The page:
The son of a large-animal veterinarian, Dr. Martin Sieber received his undergraduate and graduate training in animal breeding in Germany. His doctoral studies near Munich focused on the relationship of lifetime productivity with conformation traits of dual-purpose cattle.
After finishing graduate studies, he investigated calving difficulty, conformation, and production relationships at Iowa State University. While there, he also participated in bovine mastitis research at the National Animal Disease Center in Ames, Iowa.
Prior to joining the National Association of Animal Breeders, Dr. Sieber was a research dairy scientist for 2 years at USDA's Animal Improvement Programs Laboratory. While there, he developed methodology to compare genetic evaluations of dairy cattle among countries as well as procedures for calculating conversion formulas.
At the National Association of Animal Breeders and Minitube, his primary focus was on development, administration, and implementation of international marketing programs to expand use of artificial insemination, U.S. livestock genetics, and animal breeding biotechnology.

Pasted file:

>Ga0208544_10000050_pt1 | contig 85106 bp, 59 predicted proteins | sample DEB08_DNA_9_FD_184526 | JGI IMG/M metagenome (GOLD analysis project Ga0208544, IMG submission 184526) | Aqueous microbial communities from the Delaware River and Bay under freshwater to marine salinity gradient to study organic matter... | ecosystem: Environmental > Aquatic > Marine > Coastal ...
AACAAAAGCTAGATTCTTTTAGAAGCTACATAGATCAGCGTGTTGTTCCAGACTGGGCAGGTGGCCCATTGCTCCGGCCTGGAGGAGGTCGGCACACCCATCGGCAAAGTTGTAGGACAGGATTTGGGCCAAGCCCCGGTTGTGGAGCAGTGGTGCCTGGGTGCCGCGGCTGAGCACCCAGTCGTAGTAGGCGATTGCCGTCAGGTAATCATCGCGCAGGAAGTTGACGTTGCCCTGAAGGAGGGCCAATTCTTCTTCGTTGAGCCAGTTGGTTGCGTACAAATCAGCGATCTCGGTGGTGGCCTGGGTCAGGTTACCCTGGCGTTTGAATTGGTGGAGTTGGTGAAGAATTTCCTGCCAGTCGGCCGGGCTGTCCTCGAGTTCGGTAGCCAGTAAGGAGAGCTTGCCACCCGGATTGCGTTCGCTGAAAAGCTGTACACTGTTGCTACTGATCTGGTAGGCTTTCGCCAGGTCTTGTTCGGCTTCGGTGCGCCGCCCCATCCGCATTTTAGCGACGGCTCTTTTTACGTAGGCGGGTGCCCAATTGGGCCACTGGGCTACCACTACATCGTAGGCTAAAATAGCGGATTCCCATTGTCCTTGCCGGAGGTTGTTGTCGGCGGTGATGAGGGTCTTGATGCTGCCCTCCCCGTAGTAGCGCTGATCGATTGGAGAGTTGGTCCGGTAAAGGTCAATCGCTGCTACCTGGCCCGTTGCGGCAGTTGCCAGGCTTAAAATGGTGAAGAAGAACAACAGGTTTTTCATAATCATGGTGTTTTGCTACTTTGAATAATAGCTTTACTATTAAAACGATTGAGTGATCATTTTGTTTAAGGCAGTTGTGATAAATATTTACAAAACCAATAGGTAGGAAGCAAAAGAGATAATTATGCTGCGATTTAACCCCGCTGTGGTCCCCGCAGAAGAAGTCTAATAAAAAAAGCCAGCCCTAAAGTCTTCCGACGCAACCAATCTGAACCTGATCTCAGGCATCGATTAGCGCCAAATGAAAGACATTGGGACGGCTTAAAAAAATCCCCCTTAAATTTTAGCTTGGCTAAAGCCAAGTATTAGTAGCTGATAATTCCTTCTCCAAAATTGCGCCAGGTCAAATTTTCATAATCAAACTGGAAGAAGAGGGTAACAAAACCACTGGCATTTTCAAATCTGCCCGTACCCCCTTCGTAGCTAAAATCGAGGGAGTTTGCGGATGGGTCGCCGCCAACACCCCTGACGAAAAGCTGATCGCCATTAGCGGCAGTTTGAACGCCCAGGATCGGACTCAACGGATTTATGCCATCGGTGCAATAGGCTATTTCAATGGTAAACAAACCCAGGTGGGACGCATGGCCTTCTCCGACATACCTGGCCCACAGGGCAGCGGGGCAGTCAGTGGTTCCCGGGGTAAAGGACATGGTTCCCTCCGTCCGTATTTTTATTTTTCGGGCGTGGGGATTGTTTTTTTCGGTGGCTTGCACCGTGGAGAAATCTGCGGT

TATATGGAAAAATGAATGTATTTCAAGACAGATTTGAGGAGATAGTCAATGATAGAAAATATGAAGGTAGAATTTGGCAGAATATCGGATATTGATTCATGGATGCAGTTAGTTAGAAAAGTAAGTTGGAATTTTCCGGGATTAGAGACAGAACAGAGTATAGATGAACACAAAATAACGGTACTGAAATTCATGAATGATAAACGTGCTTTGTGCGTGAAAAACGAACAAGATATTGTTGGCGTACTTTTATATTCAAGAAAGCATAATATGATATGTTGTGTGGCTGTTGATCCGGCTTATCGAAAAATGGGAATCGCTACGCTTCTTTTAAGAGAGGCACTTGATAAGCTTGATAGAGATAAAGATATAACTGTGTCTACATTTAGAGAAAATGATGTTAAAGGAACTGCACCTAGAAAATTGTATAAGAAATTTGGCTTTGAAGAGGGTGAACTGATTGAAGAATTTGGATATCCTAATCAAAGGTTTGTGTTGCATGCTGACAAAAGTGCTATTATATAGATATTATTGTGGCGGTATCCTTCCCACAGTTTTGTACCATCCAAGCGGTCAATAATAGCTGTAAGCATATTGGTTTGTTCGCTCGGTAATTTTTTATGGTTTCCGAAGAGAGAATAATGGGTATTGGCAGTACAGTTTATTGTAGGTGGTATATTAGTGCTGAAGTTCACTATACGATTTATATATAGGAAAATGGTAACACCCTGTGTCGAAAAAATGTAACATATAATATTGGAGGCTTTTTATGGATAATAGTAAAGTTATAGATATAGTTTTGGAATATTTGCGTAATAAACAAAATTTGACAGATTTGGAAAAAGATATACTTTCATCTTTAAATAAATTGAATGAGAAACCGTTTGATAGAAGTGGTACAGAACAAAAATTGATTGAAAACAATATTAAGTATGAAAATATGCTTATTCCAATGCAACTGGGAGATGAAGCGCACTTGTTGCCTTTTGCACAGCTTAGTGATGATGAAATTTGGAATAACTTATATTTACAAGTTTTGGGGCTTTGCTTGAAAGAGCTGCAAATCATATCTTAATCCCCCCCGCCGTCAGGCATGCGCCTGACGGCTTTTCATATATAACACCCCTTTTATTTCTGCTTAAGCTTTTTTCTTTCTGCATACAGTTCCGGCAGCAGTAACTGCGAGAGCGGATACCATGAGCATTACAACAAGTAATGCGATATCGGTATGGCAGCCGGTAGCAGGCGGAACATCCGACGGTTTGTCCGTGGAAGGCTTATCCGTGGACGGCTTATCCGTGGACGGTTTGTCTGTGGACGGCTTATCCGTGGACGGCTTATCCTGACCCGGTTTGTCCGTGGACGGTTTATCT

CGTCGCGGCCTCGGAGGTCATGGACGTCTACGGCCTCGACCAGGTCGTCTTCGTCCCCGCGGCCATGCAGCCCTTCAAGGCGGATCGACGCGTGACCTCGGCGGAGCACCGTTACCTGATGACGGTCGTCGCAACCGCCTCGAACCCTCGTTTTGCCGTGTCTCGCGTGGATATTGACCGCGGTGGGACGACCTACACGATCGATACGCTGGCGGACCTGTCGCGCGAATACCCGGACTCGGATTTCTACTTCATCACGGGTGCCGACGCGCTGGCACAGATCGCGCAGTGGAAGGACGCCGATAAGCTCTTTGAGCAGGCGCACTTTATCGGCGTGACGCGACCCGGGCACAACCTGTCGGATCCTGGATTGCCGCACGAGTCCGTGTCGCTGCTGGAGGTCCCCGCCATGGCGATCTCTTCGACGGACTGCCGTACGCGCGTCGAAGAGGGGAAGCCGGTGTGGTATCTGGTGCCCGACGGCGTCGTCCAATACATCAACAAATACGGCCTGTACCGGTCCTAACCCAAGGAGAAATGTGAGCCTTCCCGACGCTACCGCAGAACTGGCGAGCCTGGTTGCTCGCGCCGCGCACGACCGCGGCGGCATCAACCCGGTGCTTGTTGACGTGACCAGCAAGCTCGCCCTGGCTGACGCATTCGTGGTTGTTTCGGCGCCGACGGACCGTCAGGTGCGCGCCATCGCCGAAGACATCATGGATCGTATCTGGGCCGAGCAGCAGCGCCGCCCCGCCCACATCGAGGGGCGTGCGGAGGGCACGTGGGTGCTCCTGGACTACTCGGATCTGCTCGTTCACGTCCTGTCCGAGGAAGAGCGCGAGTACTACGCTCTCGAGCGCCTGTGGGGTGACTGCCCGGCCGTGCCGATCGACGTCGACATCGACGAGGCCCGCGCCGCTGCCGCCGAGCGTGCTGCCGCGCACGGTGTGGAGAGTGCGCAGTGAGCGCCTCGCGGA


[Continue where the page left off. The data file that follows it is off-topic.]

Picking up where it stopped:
Dr. Sieber has worked and is working directly with several USDA export promotion programs. His duties also have included developing educational material. At Minitube, he expanded his expertise to include reproductive biotechnology in conjunction with genetics and international marketing.
His work with international import organizations, agricultural ministries, and U.S. embassies has taken Dr. Sieber to over 85 countries.
As an independent livestock consultant, he has traveled and worked extensively in Asia and North and South America over the last 15 years. The most recent projects were carried out in the Philippines, Thailand, Indonesia, Pakistan, Sri Lanka, Colombia, Venezuela, Mexico, Russia, Iraq, Turkey, Kazakhstan, United Arab Emirates and Bosnia and Herzegovina.
He is fluent in English and German (native) and competent in Spanish and Portuguese.
Dr. Sieber lives with his wife Katyan, who is from Brazil, and their two children Lorenz and Isabelle near Madison, Wisconsin.